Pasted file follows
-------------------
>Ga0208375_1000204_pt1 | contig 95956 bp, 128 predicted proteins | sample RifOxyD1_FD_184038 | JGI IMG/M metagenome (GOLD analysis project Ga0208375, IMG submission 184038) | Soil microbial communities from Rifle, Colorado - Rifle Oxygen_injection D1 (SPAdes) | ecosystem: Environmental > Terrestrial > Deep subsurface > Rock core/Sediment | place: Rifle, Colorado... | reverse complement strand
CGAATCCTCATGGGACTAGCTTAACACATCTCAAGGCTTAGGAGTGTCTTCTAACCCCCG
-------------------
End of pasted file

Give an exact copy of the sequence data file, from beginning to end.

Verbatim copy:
>Ga0208375_1000204_pt1 | contig 95956 bp, 128 predicted proteins | sample RifOxyD1_FD_184038 | JGI IMG/M metagenome (GOLD analysis project Ga0208375, IMG submission 184038) | Soil microbial communities from Rifle, Colorado - Rifle Oxygen_injection D1 (SPAdes) | ecosystem: Environmental > Terrestrial > Deep subsurface > Rock core/Sediment | place: Rifle, Colorado... | reverse complement strand
CGAATCCTCATGGGACTAGCTTAACACATCTCAAGGCTTAGGAGTGTCTTCTAACCCCCG